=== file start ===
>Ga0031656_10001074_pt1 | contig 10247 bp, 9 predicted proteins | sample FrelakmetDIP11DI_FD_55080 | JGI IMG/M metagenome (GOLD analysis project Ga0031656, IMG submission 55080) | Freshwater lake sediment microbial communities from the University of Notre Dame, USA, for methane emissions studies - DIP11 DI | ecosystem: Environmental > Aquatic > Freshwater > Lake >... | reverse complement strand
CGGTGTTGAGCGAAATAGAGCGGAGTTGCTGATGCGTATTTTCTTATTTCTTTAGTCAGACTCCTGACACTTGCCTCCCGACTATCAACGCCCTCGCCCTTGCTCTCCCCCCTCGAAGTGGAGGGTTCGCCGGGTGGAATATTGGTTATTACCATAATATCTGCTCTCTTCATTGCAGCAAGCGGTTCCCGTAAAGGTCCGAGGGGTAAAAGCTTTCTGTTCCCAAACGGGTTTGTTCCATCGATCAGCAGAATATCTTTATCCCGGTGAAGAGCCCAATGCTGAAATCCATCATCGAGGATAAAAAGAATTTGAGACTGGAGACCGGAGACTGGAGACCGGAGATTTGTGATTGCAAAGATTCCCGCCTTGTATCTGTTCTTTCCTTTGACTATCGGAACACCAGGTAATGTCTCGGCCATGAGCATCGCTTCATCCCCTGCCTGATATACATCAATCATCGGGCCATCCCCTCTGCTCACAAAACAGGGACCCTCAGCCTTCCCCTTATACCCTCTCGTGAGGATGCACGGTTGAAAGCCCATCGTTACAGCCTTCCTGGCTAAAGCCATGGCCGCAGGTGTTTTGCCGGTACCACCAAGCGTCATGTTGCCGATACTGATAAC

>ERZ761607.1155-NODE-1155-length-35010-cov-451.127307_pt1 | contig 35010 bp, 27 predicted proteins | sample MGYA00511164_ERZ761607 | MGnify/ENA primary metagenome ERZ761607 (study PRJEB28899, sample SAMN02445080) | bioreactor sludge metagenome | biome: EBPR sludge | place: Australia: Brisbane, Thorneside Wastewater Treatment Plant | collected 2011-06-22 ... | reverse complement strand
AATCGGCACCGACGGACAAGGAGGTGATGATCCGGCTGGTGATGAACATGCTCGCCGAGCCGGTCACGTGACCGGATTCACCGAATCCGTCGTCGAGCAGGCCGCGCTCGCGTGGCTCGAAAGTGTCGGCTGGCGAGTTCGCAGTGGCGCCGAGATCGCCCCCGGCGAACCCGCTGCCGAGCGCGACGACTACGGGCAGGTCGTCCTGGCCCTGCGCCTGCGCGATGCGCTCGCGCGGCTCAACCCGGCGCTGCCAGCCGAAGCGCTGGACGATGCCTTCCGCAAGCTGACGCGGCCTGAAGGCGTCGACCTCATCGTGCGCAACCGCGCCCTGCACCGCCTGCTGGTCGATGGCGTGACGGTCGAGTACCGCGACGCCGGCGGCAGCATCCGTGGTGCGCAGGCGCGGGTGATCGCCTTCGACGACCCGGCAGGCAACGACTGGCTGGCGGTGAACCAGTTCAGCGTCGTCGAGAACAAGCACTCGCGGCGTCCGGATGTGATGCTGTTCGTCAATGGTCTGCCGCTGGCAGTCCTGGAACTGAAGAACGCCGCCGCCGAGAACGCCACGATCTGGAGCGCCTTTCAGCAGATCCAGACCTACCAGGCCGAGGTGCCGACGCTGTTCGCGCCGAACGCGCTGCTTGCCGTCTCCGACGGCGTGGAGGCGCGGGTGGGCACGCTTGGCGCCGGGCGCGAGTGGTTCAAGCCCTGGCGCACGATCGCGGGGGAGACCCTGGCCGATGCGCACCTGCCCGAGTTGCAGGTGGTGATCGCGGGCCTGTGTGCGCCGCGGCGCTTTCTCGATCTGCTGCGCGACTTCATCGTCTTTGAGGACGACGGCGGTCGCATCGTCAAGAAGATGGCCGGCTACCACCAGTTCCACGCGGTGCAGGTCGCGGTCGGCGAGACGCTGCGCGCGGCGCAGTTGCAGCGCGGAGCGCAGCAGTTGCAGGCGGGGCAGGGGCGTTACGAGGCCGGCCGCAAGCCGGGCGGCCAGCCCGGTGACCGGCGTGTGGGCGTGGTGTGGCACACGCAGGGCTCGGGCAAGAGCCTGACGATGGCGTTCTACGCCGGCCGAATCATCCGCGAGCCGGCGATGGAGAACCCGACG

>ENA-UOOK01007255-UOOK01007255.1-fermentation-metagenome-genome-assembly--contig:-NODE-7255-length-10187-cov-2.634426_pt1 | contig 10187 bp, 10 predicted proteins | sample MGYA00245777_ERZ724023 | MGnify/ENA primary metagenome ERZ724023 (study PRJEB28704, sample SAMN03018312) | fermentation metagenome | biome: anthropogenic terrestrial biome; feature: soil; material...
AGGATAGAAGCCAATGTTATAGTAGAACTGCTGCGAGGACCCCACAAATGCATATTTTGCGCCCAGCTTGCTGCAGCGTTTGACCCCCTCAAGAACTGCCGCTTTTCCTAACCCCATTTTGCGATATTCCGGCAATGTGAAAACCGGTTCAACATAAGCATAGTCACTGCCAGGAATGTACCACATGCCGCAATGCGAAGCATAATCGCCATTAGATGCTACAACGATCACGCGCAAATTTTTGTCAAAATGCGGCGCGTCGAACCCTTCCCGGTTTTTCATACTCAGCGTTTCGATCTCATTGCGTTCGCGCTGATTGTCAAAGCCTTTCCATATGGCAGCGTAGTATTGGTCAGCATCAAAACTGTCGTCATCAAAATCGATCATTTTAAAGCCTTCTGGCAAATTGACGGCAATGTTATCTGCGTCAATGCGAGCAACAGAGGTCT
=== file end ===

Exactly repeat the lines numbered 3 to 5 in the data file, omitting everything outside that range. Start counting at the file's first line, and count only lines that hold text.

>ERZ761607.1155-NODE-1155-length-35010-cov-451.127307_pt1 | contig 35010 bp, 27 predicted proteins | sample MGYA00511164_ERZ761607 | MGnify/ENA primary metagenome ERZ761607 (study PRJEB28899, sample SAMN02445080) | bioreactor sludge metagenome | biome: EBPR sludge | place: Australia: Brisbane, Thorneside Wastewater Treatment Plant | collected 2011-06-22 ... | reverse complement strand
AATCGGCACCGACGGACAAGGAGGTGATGATCCGGCTGGTGATGAACATGCTCGCCGAGCCGGTCACGTGACCGGATTCACCGAATCCGTCGTCGAGCAGGCCGCGCTCGCGTGGCTCGAAAGTGTCGGCTGGCGAGTTCGCAGTGGCGCCGAGATCGCCCCCGGCGAACCCGCTGCCGAGCGCGACGACTACGGGCAGGTCGTCCTGGCCCTGCGCCTGCGCGATGCGCTCGCGCGGCTCAACCCGGCGCTGCCAGCCGAAGCGCTGGACGATGCCTTCCGCAAGCTGACGCGGCCTGAAGGCGTCGACCTCATCGTGCGCAACCGCGCCCTGCACCGCCTGCTGGTCGATGGCGTGACGGTCGAGTACCGCGACGCCGGCGGCAGCATCCGTGGTGCGCAGGCGCGGGTGATCGCCTTCGACGACCCGGCAGGCAACGACTGGCTGGCGGTGAACCAGTTCAGCGTCGTCGAGAACAAGCACTCGCGGCGTCCGGATGTGATGCTGTTCGTCAATGGTCTGCCGCTGGCAGTCCTGGAACTGAAGAACGCCGCCGCCGAGAACGCCACGATCTGGAGCGCCTTTCAGCAGATCCAGACCTACCAGGCCGAGGTGCCGACGCTGTTCGCGCCGAACGCGCTGCTTGCCGTCTCCGACGGCGTGGAGGCGCGGGTGGGCACGCTTGGCGCCGGGCGCGAGTGGTTCAAGCCCTGGCGCACGATCGCGGGGGAGACCCTGGCCGATGCGCACCTGCCCGAGTTGCAGGTGGTGATCGCGGGCCTGTGTGCGCCGCGGCGCTTTCTCGATCTGCTGCGCGACTTCATCGTCTTTGAGGACGACGGCGGTCGCATCGTCAAGAAGATGGCCGGCTACCACCAGTTCCACGCGGTGCAGGTCGCGGTCGGCGAGACGCTGCGCGCGGCGCAGTTGCAGCGCGGAGCGCAGCAGTTGCAGGCGGGGCAGGGGCGTTACGAGGCCGGCCGCAAGCCGGGCGGCCAGCCCGGTGACCGGCGTGTGGGCGTGGTGTGGCACACGCAGGGCTCGGGCAAGAGCCTGACGATGGCGTTCTACGCCGGCCGAATCATCCGCGAGCCGGCGATGGAGAACCCGACG

>ENA-UOOK01007255-UOOK01007255.1-fermentation-metagenome-genome-assembly--contig:-NODE-7255-length-10187-cov-2.634426_pt1 | contig 10187 bp, 10 predicted proteins | sample MGYA00245777_ERZ724023 | MGnify/ENA primary metagenome ERZ724023 (study PRJEB28704, sample SAMN03018312) | fermentation metagenome | biome: anthropogenic terrestrial biome; feature: soil; material...